Shell to Exit Russia as US, UK and EU Move to End Russian Oil Imports

Shell plans to exit Russian oil and gas
(Eric Shambroom photo courtesy of Shell)

Published Mar 8, 2022 3:35 PM by The Maritime Executive

With global pressure mounting for boycotts against Russian oil in retaliation for the invasion of Ukraine, Shell became the first of the majors to announce plans to phase out the remainder of its Russian oil business. The company took the move as the EU and UK committed to dramatically reducing their dependence on Russian oil and gas shortly before the United States announced its ban on Russian oil and gas imports.

Responding to mounting calls and political pressures, President Joe Biden said the United States would target the vital oil and gas industry that drives the Russian economy. "Russian oil will no longer be acceptable at US ports and the American people will deal another powerful blow to Putin's war machine," said President Biden. He, however, warned that there "will be cost as well here in the United States," telling the American public that higher oil and gas prices would be the cost for standing with Ukraine and demonstrating the defense of freedom. The US, however, only imports a small fraction of its oil from Russia.

The UK, which has already closed its ports to Russian shipping, said that it would phase out Russian oil imports while also exploring options to end supplies of Russian gas. UK Secretary of State for Business, Energy and Industrial Strategy Kwasi Kwarteng said the strategy was designed to give industry time to establish alternative sources for energy products. Similarly, the EU is also set to announce commitments to phase out its dependence on Russian oil and gas well before 2030, according to reports from the Associated Press.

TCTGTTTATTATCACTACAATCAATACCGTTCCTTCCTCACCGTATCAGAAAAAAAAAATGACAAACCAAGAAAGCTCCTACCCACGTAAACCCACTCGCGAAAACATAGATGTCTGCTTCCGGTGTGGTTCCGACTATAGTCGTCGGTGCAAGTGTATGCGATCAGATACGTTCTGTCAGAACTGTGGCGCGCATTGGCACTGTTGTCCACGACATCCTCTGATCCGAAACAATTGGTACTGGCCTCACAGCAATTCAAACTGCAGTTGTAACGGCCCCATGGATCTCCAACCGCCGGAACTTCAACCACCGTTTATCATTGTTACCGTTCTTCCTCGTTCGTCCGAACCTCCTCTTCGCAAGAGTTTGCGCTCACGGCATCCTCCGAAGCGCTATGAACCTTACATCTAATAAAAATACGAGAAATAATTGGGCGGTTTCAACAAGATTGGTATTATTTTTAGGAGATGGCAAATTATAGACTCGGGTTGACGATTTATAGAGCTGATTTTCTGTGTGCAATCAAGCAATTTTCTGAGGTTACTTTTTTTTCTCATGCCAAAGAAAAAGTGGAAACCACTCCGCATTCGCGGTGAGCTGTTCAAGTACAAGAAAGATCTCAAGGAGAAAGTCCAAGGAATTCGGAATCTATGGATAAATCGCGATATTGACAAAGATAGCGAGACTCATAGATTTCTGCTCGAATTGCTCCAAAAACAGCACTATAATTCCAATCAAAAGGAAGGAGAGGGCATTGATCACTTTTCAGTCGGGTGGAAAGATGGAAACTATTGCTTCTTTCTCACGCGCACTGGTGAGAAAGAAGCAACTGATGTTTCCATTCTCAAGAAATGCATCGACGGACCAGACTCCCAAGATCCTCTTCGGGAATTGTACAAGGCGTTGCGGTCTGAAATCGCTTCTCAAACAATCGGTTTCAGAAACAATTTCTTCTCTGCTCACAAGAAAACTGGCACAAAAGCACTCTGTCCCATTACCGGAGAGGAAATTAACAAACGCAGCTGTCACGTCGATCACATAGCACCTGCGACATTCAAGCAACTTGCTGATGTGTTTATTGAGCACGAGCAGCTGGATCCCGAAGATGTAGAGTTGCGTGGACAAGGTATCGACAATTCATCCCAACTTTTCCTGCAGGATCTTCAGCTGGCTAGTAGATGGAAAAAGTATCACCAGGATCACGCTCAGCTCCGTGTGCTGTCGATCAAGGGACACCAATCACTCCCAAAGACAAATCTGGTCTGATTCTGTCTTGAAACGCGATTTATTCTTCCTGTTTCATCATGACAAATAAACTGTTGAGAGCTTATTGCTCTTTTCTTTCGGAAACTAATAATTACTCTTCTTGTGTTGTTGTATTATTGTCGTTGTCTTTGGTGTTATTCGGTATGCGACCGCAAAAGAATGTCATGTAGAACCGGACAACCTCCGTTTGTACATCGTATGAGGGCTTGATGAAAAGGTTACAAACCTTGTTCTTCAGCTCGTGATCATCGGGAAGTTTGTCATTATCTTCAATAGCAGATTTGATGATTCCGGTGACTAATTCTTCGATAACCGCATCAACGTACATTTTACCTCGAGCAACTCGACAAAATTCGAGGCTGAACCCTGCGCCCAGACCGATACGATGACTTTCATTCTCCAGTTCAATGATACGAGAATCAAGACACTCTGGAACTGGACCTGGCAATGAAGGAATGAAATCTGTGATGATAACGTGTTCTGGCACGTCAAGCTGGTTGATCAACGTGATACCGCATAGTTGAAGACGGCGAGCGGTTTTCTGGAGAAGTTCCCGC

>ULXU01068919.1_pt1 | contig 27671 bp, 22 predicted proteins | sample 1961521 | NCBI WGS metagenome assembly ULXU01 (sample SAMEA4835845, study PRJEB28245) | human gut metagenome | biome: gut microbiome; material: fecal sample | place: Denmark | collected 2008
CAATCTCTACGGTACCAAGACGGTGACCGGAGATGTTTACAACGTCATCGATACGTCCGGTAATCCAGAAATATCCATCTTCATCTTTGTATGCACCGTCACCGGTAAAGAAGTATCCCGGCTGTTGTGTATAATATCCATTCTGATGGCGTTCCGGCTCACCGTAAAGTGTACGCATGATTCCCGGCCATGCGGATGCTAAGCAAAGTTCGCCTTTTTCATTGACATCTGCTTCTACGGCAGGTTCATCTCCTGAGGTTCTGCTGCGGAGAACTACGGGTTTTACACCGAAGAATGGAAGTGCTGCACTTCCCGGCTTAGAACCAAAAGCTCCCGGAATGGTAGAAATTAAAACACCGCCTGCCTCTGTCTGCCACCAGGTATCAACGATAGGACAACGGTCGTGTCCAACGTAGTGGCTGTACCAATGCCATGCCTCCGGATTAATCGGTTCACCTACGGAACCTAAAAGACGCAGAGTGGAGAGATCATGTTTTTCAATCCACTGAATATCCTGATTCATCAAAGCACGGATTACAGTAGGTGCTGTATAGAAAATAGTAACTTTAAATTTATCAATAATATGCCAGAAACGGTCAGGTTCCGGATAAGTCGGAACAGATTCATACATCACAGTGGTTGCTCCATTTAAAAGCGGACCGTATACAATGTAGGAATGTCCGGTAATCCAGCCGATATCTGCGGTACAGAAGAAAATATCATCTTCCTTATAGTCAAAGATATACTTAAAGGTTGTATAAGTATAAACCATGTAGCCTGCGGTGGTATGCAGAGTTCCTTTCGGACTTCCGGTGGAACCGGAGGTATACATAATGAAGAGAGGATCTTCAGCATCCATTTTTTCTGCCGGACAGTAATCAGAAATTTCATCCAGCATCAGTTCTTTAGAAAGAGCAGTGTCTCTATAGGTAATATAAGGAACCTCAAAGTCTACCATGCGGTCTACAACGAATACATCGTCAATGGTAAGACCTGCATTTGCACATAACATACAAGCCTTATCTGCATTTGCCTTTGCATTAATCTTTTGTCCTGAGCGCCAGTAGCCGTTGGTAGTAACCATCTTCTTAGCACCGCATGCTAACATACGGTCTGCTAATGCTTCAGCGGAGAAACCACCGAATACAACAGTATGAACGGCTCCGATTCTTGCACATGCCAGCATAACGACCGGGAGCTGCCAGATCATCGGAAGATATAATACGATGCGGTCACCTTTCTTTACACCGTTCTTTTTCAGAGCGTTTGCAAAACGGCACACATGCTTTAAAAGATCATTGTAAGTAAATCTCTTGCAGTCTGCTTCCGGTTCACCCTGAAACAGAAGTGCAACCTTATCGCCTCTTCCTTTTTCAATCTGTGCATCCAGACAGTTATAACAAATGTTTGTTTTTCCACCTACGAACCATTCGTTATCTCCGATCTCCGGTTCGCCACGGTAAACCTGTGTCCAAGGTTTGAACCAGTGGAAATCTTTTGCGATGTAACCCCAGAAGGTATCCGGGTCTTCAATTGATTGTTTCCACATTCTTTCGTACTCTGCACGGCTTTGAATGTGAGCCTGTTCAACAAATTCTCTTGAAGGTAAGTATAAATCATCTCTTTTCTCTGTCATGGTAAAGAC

The oil industry had begun freezing assets and announcing plans to end Russian projects shortly after the invasion began. Now with the pressures building further, Shell became the first of the majors to announce its intent to withdraw from its involvement in all Russian oil and gas projects in a phased manner. This followed last week's announcement of Shell's intent to end its involvement in the Nord Stream 2 pipeline project and exit its equity partnerships with Gazprom and related entities. As an immediate first step, the company said it would stop all spot purchases of Russian crude oil while also closing its service stations, aviation fuels, and lubricant operations in Russia.

"We are acutely aware that our decision last week to purchase a cargo of Russian crude oil to be refined into products like petrol and diesel – despite being made with security of supplies at the forefront of our thinking – was not the right one and we are sorry," said Ben van Beurden, Chief Executive Officer of Shell. He also said any profits from the remaining Russian oil in Shell's system would be devoted to a fund targeted to provide aid to Ukraine.

Shell said it would also start a phased withdrawal from Russian petroleum products, pipeline gas, and LNG, while noting that it would be a complex challenge. "Changing this part of the energy system will require concerted action by governments, energy suppliers, and customers, and a transition to other energy supplies will take much longer."

The moves by Shell and anticipated similar actions by other majors come as the Russian oil industry is already largely in collapse. BIMCO, in its analysis of the potential impacts of the Ukraine war, said that European buyers had already appeared to be shying away from Russian crude oil. "It is being reported that as much as 70 percent of crude exports do not have a buyer despite being heavily discounted, wrote Niels Rasmussen, BIMCO's Chief Shipping Analyst. UK Minster Kwarteng echoed the view saying that "even without sanctions, nearly 70 percent of supplies are unable to find a buyer."